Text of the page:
What I firmly think is that academic commercialism, the presumed buying and selling of education, has public school and college academia in its pecuniary and pragmatic grasp. Most high schools routinely consider their sports programs as “money making” (commercial) endeavors, and pave the way for their winning teams with highly-paid coaches (usually much better compensated than regular teachers), who encourage their middle school and high school athletes to spend more time preparing for athletic scholarships than arduously studying for scholastic achievement and academic scholarships. High school coaches, much like university coaches, are professionals paid top-money for producing winning football, baseball, and track teams. Sports-minded fathers and mothers of sons and daughters who show athletic prowess early in life frequently dominate their children’s lives, emphasizing the importance of athletic achievement over scholastic achievement. The crux of what I’m saying is that sports should remain sports and not be transformed into commercial, pending professional, activities. Children should be more encouraged to excel in their studies during their 12 years of public education, than being superb athletes. If tax money is to be invested into the public school systems around the nation, let the money be used enlarging libraries and for better-equipped laboratories, and highly trained teachers. Like I’ve said before, classrooms that are attractively adorned with expensive electronic gadgetry, such as laptop computers and digital computer displays are certainly state-of-the-art. But unless there are students, prepared to learn, sitting in those classrooms with eager minds attuned to the lessons the teachers are endeavoring to teach, the lessons will ultimately fall on deaf ears and no learning will occur. Overall, I tend to think that state school systems are more routinely concerned with spending money to modernize classrooms and school campuses, than in promoting better parenting for better prepared students. I can’t remember when last I saw a sign or billboard, upon entering a town or city, along with the Rotary Club, Lion’s Club, and the merchants’ association signs, boldly proclaming such things as “We support our parents in preparing eager students for our public schools,” or “Our students do their homework in our town!” or “Have YOU done your assigned homework for tomorrow?” I mean, you regularly see posters and billboards talking about high school sports boosters and the popular school athletic teams, but you don’t see any conspicuous signs about boosting knowledge, learning, and school grades in the public schools. Why aren’t signs regaling academic learning and achievement as popular to Americans as signs promoting the winning of high school and middle school football games?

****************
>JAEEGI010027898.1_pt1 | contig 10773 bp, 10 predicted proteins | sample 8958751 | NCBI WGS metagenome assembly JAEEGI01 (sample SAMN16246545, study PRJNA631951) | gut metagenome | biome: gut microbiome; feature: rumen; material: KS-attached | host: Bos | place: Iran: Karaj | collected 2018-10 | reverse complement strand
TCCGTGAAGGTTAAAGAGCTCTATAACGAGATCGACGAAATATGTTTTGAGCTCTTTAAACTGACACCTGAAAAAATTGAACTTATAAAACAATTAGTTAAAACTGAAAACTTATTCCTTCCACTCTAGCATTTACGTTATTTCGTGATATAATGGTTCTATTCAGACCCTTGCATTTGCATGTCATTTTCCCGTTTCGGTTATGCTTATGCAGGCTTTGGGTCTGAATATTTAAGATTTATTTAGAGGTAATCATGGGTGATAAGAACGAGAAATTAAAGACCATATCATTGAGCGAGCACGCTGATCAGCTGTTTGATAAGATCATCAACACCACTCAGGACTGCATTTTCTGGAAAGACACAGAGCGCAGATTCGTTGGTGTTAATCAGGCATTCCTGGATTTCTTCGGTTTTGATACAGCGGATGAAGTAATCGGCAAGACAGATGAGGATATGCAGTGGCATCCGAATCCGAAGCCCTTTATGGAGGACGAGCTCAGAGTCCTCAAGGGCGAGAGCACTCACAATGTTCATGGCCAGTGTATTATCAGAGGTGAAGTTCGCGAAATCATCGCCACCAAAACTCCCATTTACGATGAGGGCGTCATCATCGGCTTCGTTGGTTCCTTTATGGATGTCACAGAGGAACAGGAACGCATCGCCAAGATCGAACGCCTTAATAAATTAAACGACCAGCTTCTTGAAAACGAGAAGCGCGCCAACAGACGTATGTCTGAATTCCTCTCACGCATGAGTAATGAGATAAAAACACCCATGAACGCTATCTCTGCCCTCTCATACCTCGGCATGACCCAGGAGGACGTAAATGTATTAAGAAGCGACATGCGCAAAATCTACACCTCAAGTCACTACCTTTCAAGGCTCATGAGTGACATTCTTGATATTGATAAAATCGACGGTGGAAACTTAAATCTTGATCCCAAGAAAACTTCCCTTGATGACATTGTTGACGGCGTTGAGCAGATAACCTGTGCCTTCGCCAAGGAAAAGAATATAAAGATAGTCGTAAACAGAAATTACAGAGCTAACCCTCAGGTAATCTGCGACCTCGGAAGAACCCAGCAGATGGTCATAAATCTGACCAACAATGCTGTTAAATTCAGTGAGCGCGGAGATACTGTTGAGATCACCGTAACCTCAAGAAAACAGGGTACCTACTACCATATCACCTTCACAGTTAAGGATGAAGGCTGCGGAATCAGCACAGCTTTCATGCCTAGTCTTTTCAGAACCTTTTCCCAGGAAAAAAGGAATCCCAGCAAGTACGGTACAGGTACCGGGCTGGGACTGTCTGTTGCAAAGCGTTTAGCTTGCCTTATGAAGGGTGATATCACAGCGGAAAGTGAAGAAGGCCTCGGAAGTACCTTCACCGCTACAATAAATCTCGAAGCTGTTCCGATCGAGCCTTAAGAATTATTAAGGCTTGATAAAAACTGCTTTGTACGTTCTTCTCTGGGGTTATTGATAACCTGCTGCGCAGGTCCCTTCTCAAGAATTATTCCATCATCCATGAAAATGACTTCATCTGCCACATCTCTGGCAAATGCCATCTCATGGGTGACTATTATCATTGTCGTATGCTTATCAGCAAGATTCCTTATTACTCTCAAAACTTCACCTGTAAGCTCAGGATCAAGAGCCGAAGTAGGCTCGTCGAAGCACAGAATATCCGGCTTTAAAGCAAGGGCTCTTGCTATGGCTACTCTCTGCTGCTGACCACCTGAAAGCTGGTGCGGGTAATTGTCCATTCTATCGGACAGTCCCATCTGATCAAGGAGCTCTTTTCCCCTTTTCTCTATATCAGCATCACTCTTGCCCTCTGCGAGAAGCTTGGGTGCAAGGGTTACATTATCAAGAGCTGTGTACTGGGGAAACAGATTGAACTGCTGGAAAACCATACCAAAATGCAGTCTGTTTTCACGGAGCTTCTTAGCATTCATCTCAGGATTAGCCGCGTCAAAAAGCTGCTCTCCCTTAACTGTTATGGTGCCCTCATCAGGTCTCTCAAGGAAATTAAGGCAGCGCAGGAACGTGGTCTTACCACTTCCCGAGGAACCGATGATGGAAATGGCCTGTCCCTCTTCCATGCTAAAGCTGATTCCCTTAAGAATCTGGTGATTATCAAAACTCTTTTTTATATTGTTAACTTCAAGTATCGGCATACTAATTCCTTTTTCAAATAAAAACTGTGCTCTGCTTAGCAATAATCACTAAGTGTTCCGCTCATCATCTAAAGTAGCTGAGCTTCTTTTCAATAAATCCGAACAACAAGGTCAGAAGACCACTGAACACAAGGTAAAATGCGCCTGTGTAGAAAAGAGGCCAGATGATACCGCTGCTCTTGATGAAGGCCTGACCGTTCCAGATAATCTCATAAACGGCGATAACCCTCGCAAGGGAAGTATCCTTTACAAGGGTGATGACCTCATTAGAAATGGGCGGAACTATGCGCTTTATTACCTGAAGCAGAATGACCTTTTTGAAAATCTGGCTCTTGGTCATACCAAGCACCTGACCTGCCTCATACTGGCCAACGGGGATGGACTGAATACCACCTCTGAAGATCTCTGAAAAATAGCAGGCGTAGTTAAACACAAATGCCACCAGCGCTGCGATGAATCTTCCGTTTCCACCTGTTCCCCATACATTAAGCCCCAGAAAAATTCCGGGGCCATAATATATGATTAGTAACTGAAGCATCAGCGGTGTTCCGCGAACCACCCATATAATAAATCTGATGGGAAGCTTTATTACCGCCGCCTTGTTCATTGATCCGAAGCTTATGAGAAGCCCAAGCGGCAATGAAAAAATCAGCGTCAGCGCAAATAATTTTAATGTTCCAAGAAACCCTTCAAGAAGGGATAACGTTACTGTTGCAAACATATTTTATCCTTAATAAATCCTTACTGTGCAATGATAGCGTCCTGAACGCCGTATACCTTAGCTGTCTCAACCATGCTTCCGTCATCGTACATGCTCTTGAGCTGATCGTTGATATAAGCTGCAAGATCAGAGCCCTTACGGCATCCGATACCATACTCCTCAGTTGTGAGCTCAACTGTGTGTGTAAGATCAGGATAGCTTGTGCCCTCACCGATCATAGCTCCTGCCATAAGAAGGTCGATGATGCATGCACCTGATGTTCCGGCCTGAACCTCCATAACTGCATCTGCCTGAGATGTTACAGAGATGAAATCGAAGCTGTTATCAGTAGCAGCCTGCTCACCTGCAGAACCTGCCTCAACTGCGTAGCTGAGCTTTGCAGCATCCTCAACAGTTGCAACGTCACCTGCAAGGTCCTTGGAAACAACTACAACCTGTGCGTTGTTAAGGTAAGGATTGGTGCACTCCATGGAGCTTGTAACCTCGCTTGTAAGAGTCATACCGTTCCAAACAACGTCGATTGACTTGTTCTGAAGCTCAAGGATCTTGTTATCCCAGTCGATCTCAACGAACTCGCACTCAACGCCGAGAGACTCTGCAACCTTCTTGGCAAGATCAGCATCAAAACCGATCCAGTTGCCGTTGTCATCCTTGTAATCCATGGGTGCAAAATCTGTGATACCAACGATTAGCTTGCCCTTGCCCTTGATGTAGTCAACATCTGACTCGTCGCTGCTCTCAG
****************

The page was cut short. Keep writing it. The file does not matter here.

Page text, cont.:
The essence of this essay has, so far, concerned the great value of a true 12-year public education, and how much such an education has been devalued in the minds of approximately 68 percent of the 50 million students attending the nation’s public schools. I will say, quite frankly, that any normal high-school sophomore, with the genuine ability to read, write, and perform mathematics on a true 10th grade-level, may use those abilities effectively during the last two years of high school to actually go beyond a 12th grade-level education. University study is, but, a natural extension of the academic subjects studied in high school through applied research, which is only the applied ability to read, write, and better understand those subjects as working disciplines. A normal high school library contains college-level reading material in the humanities, arts, and sciences, and, while still in high school, a student may acquire college-level knowledge and abilities by independently reading and learning beyond the required grade-level curriculum. Such advanced learning depends entirely upon how well preadolescent boys and girls are nurtured, and prepared for learning at home by parents, in order for them to perceive public education as a free high-value investment in time and human energy. It depends upon how hungry students are for knowledge, and upon how thirsty they are to wisely use that acquired knowledge for their benefit.